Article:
When an Australian software developer tightened licensing restrictions on his firewall program last month, he set off a chain of events that has caused a big controversy among the open-source developers who work on the OpenBSD operating system.
For the past five years, OpenBSD, an offshoot of the open-source Berkeley Standard Distribution Unix that was first developed almost two decades ago at the University of California, Berkeley, has included a firewall application called IPFilter 3.4 that tracks all information packets traveling in and out of network servers running the operating system.
But last month, Darren Reed, the Australia-based author of IPFilter, clarified the licensing language for his program to ensure that anyone wanting to make changes to the software could only do so with his prior approval. On his e-mail listserve on the Internet, Reed wrote that IPFilter had always had a restrictive license and that was merely making that fact more clear.
But because OpenBSD can be freely modified by users under its open-source licensing policy, Reed's clarification created a conflict that will result in the removal of IPFilter from future versions of the operating system, according to Theo de Raadt, the Calgary, Alberta-based founder and project manager for OpenBSD.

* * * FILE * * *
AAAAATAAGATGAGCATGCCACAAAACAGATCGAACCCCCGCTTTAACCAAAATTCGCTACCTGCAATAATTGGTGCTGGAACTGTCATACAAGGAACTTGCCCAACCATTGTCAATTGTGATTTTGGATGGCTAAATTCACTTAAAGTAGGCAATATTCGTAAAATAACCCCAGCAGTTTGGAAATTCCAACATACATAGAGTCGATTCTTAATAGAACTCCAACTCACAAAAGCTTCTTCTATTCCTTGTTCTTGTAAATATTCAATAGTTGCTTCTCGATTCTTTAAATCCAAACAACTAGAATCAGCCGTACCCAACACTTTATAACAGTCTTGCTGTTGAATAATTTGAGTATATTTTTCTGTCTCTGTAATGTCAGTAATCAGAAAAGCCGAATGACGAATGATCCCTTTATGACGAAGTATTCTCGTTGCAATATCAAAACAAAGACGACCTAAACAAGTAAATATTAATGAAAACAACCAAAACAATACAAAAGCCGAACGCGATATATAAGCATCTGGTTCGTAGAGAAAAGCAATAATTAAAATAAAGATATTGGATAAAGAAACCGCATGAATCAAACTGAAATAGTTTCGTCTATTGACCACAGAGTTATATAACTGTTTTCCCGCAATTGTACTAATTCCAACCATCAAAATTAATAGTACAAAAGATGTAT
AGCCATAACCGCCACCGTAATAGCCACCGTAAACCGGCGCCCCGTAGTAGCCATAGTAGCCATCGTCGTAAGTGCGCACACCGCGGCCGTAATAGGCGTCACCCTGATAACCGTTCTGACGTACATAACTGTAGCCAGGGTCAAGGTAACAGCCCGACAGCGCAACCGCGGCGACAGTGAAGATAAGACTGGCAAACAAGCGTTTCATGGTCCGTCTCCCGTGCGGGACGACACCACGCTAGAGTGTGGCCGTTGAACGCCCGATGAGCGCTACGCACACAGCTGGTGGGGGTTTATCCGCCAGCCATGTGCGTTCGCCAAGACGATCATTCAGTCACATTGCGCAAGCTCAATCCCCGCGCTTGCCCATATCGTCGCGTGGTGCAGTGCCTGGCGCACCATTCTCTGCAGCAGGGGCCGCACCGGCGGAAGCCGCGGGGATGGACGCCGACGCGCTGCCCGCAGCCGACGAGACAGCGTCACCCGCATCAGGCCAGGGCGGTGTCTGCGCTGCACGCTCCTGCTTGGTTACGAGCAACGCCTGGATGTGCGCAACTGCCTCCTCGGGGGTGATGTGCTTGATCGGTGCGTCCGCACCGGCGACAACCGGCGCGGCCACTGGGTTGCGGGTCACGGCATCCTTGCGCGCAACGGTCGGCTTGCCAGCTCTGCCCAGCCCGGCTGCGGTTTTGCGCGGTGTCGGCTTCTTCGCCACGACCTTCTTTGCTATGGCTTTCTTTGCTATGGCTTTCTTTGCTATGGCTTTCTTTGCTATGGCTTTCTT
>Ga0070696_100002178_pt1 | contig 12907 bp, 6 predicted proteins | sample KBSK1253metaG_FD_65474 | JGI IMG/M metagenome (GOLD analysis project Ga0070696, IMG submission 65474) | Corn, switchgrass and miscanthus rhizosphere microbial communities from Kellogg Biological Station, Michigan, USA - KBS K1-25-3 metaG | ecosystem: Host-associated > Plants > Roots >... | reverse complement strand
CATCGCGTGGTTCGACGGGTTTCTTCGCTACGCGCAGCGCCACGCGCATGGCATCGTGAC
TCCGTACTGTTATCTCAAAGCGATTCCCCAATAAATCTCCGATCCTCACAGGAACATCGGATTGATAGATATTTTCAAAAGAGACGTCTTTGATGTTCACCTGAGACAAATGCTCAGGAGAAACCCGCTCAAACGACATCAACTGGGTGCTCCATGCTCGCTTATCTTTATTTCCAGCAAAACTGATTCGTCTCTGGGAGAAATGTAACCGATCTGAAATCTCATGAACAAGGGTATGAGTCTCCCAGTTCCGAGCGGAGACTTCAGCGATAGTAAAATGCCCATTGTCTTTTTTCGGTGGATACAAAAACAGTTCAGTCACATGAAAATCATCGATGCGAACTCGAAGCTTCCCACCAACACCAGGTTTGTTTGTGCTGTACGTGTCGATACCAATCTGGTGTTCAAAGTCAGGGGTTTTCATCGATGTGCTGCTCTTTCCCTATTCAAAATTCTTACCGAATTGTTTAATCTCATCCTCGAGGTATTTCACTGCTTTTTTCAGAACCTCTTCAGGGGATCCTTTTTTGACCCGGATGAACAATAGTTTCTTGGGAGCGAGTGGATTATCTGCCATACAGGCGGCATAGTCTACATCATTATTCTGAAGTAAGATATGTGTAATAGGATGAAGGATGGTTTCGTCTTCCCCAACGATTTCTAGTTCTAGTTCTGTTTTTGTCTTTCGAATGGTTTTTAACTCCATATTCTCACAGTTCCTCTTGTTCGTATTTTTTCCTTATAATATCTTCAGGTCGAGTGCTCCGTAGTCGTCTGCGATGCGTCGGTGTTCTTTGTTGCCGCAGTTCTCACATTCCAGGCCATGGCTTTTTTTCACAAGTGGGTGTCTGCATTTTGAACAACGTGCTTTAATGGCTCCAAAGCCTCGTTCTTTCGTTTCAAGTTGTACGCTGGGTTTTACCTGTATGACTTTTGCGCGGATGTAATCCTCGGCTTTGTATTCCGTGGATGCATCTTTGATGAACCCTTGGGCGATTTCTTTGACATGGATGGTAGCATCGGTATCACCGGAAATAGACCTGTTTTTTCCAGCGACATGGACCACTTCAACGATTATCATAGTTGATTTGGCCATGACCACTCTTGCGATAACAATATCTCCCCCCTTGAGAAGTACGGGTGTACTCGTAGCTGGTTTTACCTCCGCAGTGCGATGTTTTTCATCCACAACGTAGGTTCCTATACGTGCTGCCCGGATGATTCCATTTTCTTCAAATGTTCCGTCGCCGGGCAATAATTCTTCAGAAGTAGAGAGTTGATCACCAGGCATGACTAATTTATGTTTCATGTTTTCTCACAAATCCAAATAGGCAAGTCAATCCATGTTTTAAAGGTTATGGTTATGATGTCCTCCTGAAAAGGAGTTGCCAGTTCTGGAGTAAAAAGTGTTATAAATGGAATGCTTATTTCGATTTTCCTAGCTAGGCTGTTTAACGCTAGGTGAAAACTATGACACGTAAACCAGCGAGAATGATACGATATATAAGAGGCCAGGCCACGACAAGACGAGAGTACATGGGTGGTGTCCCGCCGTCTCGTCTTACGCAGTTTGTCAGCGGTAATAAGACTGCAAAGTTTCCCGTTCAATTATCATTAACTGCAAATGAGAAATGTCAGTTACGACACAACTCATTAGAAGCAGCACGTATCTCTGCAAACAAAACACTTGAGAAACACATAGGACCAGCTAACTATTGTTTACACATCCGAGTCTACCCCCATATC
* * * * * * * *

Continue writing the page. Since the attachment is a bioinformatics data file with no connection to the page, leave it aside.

"Darren has told us that IPFilter does not meet our licensing rules, so out of respect to him, we must delete his code," de Raadt said. "This is completely against the rules of source code in OpenBSD," he said of Reed's requirement to have prior approval rights on changes to the IPFilter code.
De Raadt said he asked Reed to change the license but was turned down. A new firewall will be selected or developed to replace IPFilter within OpenBSD, he added. The matter may not stop there: De Raadt said an audit conducted after the IPFilter matter came to his attention revealed licensing issues with about five other programs that are also now being addressed.
In an interview conducted by e-mail, Reed said he had never before enforced his license for IPFilter. But while the software's source code has always been freely available, "I have never considered IPFilter to be open-source,'' Reed said. "It existed before 'open source' became a popular term, and it would appear that people have placed it in that barrel."
Reed wrote that he soon "will take steps to clear this mess up," adding that the issue "has been blown way out of proportion."
Sean Crittenden, a software developer and one of the participants on Reed's listserve, said he has used IPFilter in the past and would like to use it again in the future. Crittenden called the program "a great piece of work," with speed and performance not seen in other firewalls that could be used within OpenBSD.
But, he added, Reed's licensing restrictions are out of line for the open-source development model. According to Crittenden, the IPFIlter listserve is now abuzz with comments from other developers who hadn't noticed that the firewall wasn't as open as they'd thought. "This is a huge revelation for a lot of people," he said.